Can just one day make or break an energy source? According to several media reports, including from both The Australian and the Australian Financial Review; 15 January 2014 was the day renewable energy failed Australia.
However, analysis of the National Electricity Market may suggest that its woes are in fact indicative of a volatile electricity market that would exist without renewable energy.
Last week saw one of the most intense heatwaves to hit the Southern states of Australia over the last few years. Notably, this heatwave was experienced, with almost equal intensity, simultaneously in Victoria and South Australia.
As one would expect, in the midst of a heatwave, people seek out a means of relief from the heat. The ubiquitous solution used in Australia is the loyal air conditioner.
In a case of unfortunate timing, as the nation sweltered last Wednesday, the heatwave in South Australia and Victoria coincided with a period of low wind in the those states. Wind turbines met just 11 per cent of the South Australia’s power demand on that day, while it will often deliver around triple that on better days.
In Victoria, wind dipped to just 1.4 per cent of demand, while regularly providing more than 5 per cent on a good day.
Was this unusual? Not at all. Wind is a variable supply of energy. Even the most ardent supporter of renewable energy doesn’t deny this. The National Electricity Market can accommodate such fluctuations through good planning and considered design.
Putting the fact that brown coal behemoth Loy Yang had a quarter of it’s capacity go offline in the midst of the heatwave peak aside (because, of course, the supply of base load generation from coal is apparently infallible), one must ask what impact did the reduced availability of wind really have?
With what some members of the press asserted, one would expect that fossil fuels would sweep in as the electricity sector’s White Knight, with its “stable and reliable” supply to keep our air conditioners blowing and beer fridges cold.
However, a stable market is far from what was observed. With fossil fuel generators left on their own to satisfy our energy demands on Wednesday, the average daily price in South Australia surged to $555, a vast increase compared to the 2013 daily average of just $69.06.
Intraday volatility in electricity prices was also significantly worse. Those who observed the market closely would have observed, during the hottest part of the day, prices in South Australia and Victoria bouncing between the NEM price ceiling ($13,100/MWh) and floor (-$1000/MWh) with regularity.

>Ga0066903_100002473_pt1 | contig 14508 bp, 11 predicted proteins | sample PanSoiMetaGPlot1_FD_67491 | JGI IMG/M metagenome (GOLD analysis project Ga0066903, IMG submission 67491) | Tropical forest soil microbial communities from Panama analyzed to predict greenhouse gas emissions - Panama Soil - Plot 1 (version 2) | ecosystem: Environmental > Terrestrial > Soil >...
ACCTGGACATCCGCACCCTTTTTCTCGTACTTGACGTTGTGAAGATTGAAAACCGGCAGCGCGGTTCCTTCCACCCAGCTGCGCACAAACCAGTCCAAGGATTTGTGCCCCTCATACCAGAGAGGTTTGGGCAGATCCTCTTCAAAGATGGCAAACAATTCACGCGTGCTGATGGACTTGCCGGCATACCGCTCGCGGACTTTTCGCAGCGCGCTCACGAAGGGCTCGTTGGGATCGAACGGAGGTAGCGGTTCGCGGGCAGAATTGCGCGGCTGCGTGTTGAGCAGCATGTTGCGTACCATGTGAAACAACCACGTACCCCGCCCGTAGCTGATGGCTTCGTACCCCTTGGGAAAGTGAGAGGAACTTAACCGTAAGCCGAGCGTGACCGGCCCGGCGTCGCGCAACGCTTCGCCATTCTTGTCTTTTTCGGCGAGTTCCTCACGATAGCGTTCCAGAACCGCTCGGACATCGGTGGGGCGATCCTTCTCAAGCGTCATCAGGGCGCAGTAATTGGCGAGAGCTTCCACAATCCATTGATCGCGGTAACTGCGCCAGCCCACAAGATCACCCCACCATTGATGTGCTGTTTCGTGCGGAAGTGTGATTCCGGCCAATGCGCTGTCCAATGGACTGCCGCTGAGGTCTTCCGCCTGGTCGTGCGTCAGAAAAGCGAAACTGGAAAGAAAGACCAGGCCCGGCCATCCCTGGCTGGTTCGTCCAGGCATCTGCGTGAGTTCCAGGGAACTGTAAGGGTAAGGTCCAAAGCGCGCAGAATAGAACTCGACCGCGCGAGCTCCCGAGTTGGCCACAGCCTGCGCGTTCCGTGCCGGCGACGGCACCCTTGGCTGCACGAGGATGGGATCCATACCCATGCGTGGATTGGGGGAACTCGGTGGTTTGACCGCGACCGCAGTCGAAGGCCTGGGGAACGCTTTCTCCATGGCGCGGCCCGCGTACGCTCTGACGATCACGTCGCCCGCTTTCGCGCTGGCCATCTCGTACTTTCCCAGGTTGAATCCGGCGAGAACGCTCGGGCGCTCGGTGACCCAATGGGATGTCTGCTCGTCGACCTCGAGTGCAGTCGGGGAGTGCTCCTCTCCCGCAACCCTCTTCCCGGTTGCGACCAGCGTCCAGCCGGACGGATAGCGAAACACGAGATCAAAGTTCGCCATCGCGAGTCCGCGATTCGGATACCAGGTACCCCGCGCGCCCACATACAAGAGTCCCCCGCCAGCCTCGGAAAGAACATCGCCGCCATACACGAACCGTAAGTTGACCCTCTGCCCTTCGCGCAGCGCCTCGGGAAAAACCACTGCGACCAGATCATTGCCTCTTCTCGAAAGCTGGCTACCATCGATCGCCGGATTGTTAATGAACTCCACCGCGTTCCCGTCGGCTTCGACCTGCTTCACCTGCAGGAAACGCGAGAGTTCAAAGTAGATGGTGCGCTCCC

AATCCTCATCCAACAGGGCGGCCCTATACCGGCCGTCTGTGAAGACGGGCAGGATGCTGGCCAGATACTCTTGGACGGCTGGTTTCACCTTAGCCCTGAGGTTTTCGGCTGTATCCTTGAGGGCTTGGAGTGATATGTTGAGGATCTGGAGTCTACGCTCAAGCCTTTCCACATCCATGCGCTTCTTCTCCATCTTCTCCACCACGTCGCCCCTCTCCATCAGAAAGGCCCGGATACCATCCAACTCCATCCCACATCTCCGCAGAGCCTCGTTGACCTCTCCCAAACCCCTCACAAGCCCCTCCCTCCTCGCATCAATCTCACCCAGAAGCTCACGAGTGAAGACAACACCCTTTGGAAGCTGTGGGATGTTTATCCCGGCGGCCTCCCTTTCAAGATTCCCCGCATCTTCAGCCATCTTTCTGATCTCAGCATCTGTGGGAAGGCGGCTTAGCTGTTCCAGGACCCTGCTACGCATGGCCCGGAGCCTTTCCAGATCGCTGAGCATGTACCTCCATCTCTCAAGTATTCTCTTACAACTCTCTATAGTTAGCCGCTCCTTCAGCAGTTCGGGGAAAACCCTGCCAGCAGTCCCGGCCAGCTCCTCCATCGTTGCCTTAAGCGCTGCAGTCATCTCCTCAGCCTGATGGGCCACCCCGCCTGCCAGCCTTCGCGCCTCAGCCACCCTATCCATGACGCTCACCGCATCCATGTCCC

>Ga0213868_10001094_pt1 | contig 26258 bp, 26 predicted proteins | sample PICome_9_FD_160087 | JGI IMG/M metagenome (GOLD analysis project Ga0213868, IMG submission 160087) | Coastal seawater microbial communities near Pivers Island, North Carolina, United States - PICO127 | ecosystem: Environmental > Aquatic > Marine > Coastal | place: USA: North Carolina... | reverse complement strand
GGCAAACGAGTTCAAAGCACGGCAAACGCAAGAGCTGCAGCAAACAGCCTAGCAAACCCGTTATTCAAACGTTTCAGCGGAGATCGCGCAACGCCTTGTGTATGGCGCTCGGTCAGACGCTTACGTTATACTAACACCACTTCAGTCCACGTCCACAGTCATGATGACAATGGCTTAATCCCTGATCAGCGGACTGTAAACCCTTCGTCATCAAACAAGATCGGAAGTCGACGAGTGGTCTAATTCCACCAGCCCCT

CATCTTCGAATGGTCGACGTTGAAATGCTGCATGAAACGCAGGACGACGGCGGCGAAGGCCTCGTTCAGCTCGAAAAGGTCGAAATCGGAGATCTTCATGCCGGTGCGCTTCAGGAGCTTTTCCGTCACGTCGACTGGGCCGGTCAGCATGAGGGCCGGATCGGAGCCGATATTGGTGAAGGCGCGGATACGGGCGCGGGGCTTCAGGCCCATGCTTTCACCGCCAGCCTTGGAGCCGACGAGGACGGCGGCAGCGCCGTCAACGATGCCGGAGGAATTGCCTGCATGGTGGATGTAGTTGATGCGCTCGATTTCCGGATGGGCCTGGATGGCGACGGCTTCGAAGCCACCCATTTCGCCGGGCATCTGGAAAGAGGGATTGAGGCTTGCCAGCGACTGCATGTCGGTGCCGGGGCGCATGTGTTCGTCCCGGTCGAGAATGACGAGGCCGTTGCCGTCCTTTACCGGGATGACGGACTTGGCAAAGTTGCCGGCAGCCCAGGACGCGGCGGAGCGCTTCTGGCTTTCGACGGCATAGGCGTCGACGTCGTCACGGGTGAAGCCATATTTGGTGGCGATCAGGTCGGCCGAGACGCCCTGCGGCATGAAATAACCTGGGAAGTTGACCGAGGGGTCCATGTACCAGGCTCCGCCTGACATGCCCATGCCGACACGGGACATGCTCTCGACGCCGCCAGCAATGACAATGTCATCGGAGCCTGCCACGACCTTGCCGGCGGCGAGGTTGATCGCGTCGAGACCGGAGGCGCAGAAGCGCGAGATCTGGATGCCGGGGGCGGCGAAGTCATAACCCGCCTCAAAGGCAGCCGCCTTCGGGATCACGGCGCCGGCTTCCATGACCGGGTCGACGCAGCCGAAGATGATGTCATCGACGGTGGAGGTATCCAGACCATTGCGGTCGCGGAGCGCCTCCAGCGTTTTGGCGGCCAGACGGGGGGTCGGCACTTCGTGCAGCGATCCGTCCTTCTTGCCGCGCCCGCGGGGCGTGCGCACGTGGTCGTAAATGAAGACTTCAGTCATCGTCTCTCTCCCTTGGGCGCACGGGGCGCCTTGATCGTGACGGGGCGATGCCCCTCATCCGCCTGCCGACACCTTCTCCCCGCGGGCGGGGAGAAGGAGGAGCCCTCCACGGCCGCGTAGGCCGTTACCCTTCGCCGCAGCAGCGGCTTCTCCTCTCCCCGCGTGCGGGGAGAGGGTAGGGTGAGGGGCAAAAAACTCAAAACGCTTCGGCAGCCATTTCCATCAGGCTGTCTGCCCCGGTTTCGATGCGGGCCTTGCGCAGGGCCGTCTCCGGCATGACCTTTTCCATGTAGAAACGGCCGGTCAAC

In the following two days, the 16th and 17th, the wind returned. With the heat remaining as high as it had in the days prior, price spikes continued to occur. However, with wind farms providing additional supply, these spikes were less extreme and occurred far less frequently.
The average NEM price on those days following also fell from its windless peak. NEM prices in both South Australia and Victoria fell by a factor of four between the 15th and 17th; Price volatility fell by a comparable factor, yet temperatures were just as high.
So, what can we take away from the performance of the NEM last week?
When we become completely reliant on fossil fuel generators, we experience higher wholesale electricity prices.
When we become completely reliant on fossil fuel generators, we experience significantly higher levels of volatility in the electricity market.
Wind, despite its variable nature, seemingly has a calming effect on the market. It’s supply keeps the market in check, prices low and predictable
To add to this effective defence of renewable energy in our electricity mix, it is possible to point out that the spike in Victorian demand was also partially met by imported hydro generation from Tasmania, with the Basslink interconnector between the two states running at capacity during the heatwave.
Likewise, it is obvious to point out in times of heatwaves; the potential for solar PV and solar thermal technologies to directly meet increased electricity demand is high. Wind, solar and hydro generators are all a perfect complement to each other, and we are already reliant on them to keep wholesale electricity prices low and stable.
More investment and support in their deployment is likely to provide further benefits to consumers, and electricity market participants alike.
It is important to remember the National Electricity Market is a complex beast. With network constraints and interconnector capacities adding another level of complexity to the task of balancing demand with supply, it’s too simplistic to point to what occurred in one state on one given day, and then make an assessment about the performance of a particular technology.
Especially when it’s possible to build such a compelling counter-argument using the same data.